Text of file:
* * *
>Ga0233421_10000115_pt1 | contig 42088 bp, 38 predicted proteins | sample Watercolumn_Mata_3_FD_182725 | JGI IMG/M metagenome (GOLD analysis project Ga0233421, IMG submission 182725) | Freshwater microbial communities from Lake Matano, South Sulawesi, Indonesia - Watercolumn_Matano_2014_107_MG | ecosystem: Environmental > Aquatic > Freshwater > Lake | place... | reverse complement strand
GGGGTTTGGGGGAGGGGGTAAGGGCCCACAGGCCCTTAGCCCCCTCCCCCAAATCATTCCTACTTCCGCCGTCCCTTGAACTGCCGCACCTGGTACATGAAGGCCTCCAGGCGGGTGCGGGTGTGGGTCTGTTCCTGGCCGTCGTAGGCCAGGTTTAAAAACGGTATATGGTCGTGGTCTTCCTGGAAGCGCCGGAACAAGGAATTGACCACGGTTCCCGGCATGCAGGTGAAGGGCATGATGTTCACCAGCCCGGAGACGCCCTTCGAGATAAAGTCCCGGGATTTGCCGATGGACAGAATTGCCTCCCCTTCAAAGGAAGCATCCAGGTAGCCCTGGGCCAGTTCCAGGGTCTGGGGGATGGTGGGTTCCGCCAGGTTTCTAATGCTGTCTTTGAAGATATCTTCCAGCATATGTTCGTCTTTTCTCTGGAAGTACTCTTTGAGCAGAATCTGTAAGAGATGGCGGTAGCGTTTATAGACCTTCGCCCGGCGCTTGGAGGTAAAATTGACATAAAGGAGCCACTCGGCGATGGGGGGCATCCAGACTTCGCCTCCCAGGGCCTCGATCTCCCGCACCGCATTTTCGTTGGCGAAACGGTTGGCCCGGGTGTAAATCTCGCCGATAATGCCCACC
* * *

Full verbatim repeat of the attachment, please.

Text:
>Ga0233421_10000115_pt1 | contig 42088 bp, 38 predicted proteins | sample Watercolumn_Mata_3_FD_182725 | JGI IMG/M metagenome (GOLD analysis project Ga0233421, IMG submission 182725) | Freshwater microbial communities from Lake Matano, South Sulawesi, Indonesia - Watercolumn_Matano_2014_107_MG | ecosystem: Environmental > Aquatic > Freshwater > Lake | place... | reverse complement strand
GGGGTTTGGGGGAGGGGGTAAGGGCCCACAGGCCCTTAGCCCCCTCCCCCAAATCATTCCTACTTCCGCCGTCCCTTGAACTGCCGCACCTGGTACATGAAGGCCTCCAGGCGGGTGCGGGTGTGGGTCTGTTCCTGGCCGTCGTAGGCCAGGTTTAAAAACGGTATATGGTCGTGGTCTTCCTGGAAGCGCCGGAACAAGGAATTGACCACGGTTCCCGGCATGCAGGTGAAGGGCATGATGTTCACCAGCCCGGAGACGCCCTTCGAGATAAAGTCCCGGGATTTGCCGATGGACAGAATTGCCTCCCCTTCAAAGGAAGCATCCAGGTAGCCCTGGGCCAGTTCCAGGGTCTGGGGGATGGTGGGTTCCGCCAGGTTTCTAATGCTGTCTTTGAAGATATCTTCCAGCATATGTTCGTCTTTTCTCTGGAAGTACTCTTTGAGCAGAATCTGTAAGAGATGGCGGTAGCGTTTATAGACCTTCGCCCGGCGCTTGGAGGTAAAATTGACATAAAGGAGCCACTCGGCGATGGGGGGCATCCAGACTTCGCCTCCCAGGGCCTCGATCTCCCGCACCGCATTTTCGTTGGCGAAACGGTTGGCCCGGGTGTAAATCTCGCCGATAATGCCCACC